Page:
Wodonga TAFE garden is full of surprises

UNIQUE: Three young Bottle Trees growing beautifully in the grounds of Wodonga TAFE (note the raised location). The gardens at Wodonga TAFE feature a huge range of unusual plants and different themes.

UNIQUE: Three young Bottle Trees growing beautifully in the grounds of Wodonga TAFE (note the raised location). The gardens at Wodonga TAFE feature a huge range of unusual plants and different themes.

The gardens around Wodonga TAFE aren’t what most people would expect. 

With most institutions, you have large numbers of a few species of plants and repetitive themes are the norm. The gardens at Wodonga TAFE feature a huge range of unusual plants and different themes.  This diversity in species and themes is a huge bonus for the horticultural students at the TAFE – seeing and touching the plants far outweighs just seeing a picture of the plant on the internet.

One of the more unusual plants that head gardener Matt Corr has introduced to the gardens is the Bottle Tree. This tree, botanically named Brachychiton rupestris, has a very interesting shape which makes it visually intriguing. Originally a member of the Sterculiaceae family, this tree is now in the Malvaceae family.

Being a native of Queensland you might think Brachychiton rupestris would hate growing in Albury-Wodonga but if you get the spot right it will grow. The Bottle Tree likes a well-drained position in slightly acidic soil. If you don’t have a well-drained location try building or mounding up the site like the gardening staff did at Wodonga TAFE. Ensure the tree is in an open and sunny position and all should be fine – this tree can withstand the cold to about minus eight degrees and thrives in hot sun.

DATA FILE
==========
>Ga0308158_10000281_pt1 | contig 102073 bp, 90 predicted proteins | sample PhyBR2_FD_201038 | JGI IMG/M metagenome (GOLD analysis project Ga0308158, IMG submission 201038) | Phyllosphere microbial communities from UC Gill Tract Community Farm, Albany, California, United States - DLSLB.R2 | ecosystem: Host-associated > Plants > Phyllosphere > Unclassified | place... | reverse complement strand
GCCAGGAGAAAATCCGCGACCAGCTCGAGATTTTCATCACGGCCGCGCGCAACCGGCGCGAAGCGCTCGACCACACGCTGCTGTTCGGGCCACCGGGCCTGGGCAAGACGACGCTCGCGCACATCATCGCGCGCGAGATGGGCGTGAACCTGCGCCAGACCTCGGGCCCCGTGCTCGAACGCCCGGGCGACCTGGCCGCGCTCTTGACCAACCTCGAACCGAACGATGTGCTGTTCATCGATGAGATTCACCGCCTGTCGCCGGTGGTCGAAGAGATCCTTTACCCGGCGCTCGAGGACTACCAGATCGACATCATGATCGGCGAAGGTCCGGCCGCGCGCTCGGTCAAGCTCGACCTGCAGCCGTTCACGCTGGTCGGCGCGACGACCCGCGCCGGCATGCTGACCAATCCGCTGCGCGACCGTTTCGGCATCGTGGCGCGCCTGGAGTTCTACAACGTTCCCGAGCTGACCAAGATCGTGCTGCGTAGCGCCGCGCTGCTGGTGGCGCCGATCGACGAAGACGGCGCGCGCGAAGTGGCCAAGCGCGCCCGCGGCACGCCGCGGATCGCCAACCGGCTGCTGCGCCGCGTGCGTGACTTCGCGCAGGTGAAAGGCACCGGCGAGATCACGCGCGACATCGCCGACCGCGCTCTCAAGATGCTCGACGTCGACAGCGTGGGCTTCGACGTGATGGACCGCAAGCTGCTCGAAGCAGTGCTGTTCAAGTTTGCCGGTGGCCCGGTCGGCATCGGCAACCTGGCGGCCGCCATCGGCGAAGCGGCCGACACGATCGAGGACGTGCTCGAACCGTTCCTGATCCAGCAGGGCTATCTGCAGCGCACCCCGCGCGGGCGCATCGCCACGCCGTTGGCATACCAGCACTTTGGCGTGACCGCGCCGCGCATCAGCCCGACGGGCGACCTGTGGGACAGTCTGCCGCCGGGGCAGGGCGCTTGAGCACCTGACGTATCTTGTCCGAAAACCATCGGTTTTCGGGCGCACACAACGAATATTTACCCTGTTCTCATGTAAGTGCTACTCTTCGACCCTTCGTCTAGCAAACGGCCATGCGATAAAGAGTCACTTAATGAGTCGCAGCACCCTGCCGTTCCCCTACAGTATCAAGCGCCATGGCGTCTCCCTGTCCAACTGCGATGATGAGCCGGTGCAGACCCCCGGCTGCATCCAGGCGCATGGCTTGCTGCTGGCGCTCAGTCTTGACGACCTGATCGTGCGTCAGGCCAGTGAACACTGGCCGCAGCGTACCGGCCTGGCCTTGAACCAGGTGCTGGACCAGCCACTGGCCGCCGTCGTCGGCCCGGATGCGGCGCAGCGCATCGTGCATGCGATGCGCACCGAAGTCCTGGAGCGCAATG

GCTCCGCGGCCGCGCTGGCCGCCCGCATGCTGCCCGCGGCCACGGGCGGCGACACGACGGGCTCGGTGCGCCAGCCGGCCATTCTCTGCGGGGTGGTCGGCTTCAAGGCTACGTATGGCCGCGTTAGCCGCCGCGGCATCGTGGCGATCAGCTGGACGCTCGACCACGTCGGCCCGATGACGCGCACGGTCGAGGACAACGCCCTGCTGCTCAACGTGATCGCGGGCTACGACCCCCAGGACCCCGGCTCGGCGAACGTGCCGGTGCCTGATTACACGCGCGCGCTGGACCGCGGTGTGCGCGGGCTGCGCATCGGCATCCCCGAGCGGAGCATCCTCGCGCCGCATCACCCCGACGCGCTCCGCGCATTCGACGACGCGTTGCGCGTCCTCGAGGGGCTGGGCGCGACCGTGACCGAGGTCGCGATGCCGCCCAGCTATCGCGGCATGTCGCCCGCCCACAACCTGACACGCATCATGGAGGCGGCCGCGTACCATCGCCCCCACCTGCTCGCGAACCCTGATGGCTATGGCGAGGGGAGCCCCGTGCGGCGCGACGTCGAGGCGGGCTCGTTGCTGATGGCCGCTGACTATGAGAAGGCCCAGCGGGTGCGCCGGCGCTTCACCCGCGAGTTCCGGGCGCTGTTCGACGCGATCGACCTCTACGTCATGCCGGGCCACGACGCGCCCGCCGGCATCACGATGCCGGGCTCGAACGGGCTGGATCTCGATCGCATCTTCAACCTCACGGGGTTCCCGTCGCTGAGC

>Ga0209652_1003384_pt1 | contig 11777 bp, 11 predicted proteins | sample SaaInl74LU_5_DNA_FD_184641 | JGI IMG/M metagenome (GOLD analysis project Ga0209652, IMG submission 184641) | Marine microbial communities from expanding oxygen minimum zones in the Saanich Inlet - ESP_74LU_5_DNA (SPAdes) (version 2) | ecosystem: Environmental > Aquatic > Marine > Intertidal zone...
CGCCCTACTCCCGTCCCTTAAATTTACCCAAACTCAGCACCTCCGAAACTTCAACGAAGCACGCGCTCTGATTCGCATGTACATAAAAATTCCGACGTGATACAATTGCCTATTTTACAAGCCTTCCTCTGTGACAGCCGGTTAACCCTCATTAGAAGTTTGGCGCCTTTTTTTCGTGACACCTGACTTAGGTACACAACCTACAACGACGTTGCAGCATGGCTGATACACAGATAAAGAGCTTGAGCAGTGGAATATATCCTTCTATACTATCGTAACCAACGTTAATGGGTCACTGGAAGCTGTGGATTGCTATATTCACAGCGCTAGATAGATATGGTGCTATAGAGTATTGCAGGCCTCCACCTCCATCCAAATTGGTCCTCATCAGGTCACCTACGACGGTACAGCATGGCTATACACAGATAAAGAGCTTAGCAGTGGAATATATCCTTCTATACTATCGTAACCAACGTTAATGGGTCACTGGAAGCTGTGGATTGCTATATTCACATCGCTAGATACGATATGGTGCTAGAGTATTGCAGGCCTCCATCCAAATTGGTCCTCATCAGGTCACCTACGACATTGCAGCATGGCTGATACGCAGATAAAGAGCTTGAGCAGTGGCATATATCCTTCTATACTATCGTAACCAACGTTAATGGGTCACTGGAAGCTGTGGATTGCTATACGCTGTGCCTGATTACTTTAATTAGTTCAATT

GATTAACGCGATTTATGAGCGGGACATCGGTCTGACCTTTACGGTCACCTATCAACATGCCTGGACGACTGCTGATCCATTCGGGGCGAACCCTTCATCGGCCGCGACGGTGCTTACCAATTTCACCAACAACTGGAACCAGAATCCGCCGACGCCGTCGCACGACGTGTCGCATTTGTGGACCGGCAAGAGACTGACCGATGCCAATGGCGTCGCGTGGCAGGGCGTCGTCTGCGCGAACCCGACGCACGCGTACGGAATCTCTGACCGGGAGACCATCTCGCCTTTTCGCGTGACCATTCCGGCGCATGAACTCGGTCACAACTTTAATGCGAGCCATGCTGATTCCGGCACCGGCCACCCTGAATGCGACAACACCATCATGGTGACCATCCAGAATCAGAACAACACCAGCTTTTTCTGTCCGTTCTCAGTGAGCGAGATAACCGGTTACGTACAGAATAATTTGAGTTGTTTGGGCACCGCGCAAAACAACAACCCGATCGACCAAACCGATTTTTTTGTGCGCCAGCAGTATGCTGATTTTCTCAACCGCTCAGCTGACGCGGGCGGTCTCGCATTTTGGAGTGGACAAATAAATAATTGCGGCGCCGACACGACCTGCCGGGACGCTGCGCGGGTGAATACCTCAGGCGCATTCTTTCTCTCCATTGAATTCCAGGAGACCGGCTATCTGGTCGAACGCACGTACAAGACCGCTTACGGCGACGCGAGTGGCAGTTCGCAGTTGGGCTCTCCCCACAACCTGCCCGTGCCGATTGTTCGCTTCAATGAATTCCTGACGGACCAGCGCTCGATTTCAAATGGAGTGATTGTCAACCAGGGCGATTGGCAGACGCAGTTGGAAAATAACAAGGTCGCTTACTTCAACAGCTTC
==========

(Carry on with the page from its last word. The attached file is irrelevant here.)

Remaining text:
The Bottle Tree gets this name from its shape. The tree becomes more and more bottle-like as it gets older. This swelling of the trunk is because the tree stores water and the trunk swells in response. In Queensland this tree can reach 15-20 metres, but if you grow it in a cooler area the tree will be smaller.

This tree is semi-deciduous (so some leaves will drop, but not all) and the leaves that drop will do so before the plant flowers. The flowers are yellowish, bell-shaped and they appear in clusters at the end of the stems from around October to December. 

There aren’t too many pest or disease problems with the Bottle Tree which is a real bonus.

The genus Brachychiton contains more than 30 species and new hybrids and cultivars appear on the market regularly. Some other well- known members of the Brachychiton genus include the Kurrajong, the Illawarra Flame Tree and the Lacebark Tree.

The Bottle Tree is definitely one of Australia’s more interesting species and because it grows in most locations this tree is worthy of planting, just remember it will grow reasonably large, make sure you have room for it before you plant.

Diary: The Agriculture/Horticulture Department at Wodonga TAFE is offering a short course, Operate and Maintain Chainsaws, on August 14 and 15, 8.30am – 4.30pm. Cost is $320.